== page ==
Date of Award

Summer 2019

Document Type

Open Access Dissertation

Department

Educational Leadership and Policies

First Advisor

Doyle Stevick

Abstract

One of the greatest challenges in America’s public education is overcoming the economic and demographic disparities facing high-poverty schools, particularly in rural areas. Despite the obstacles, some high-performing, high-poverty schools are beating the odds. Research on successful leadership practices in high-poverty, high-performing elementary schools has been focused primarily in urban settings. There is limited research on the leadership practices of principals in high-performing, high-poverty elementary schools in rural contexts, particularly in the South. This study examines the lived experiences, beliefs and daily practices of two elementary exemplary principals who lead rural, high-performing, high-poverty schools in South Carolina. Particularly, the researcher investigated the leadership practices that support high-achievement in high-poverty rural schools in order to identify the leadership style that is employed by the principal. The researcher selected schools that are classified by the South Carolina Department of Education as Reward Schools. Reward Schools are Title I high-poverty schools. Using qualitative case studies, the researcher examined how two principals in two rural, elementary, high-poverty South Carolina Reward Schools in the Upstate regions of South Carolina, help their schools to be successful. The two schools selected for this study vary in their demographics. One school is predominately African Americans and the other is racially diverse. The methods used for data collection included observations, in-depth interviews and focus groups with the principals and stakeholders familiar with the school principals. There were 17 participants.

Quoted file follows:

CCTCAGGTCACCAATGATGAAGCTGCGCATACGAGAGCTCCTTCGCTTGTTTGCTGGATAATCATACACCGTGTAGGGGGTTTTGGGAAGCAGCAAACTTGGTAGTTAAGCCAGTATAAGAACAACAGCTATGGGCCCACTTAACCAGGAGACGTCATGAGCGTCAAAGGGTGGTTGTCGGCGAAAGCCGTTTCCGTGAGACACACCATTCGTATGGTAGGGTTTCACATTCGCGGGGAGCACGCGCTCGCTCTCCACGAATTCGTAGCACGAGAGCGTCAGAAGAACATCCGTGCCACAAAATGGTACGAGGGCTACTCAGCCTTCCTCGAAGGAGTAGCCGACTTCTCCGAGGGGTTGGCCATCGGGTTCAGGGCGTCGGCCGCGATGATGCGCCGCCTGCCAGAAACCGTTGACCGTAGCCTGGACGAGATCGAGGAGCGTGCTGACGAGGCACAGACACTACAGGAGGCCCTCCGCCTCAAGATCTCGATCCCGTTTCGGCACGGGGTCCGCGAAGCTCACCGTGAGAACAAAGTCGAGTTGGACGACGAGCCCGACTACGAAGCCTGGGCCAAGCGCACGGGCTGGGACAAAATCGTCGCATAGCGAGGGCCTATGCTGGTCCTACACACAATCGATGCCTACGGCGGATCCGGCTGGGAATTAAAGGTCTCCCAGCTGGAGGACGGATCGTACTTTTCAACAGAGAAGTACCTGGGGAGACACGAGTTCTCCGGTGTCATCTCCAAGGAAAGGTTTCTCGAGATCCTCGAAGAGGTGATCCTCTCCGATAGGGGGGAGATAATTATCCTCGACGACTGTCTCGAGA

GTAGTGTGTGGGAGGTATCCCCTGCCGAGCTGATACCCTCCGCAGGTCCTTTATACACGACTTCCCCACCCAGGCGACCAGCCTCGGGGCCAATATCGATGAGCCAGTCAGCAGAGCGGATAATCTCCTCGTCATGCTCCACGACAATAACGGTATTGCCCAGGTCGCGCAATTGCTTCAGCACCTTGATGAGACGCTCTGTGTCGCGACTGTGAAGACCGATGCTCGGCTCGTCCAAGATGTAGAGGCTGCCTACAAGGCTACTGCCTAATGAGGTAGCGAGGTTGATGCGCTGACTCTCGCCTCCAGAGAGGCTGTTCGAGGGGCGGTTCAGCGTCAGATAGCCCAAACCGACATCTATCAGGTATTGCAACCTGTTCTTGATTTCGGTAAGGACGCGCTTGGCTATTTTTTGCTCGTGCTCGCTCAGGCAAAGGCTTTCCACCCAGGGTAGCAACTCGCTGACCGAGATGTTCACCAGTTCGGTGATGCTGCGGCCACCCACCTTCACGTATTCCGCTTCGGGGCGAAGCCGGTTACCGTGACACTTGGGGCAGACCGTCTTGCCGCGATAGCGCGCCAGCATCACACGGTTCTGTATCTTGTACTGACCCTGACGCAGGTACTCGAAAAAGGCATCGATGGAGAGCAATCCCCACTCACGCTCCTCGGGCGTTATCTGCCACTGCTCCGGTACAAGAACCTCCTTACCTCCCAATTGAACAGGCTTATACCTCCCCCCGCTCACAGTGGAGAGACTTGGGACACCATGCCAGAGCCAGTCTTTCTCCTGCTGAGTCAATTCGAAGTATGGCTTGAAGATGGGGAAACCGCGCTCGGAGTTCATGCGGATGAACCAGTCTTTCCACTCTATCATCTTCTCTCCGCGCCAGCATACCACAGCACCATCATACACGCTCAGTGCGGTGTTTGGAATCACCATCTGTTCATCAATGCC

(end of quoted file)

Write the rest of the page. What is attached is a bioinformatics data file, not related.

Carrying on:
Share

COinS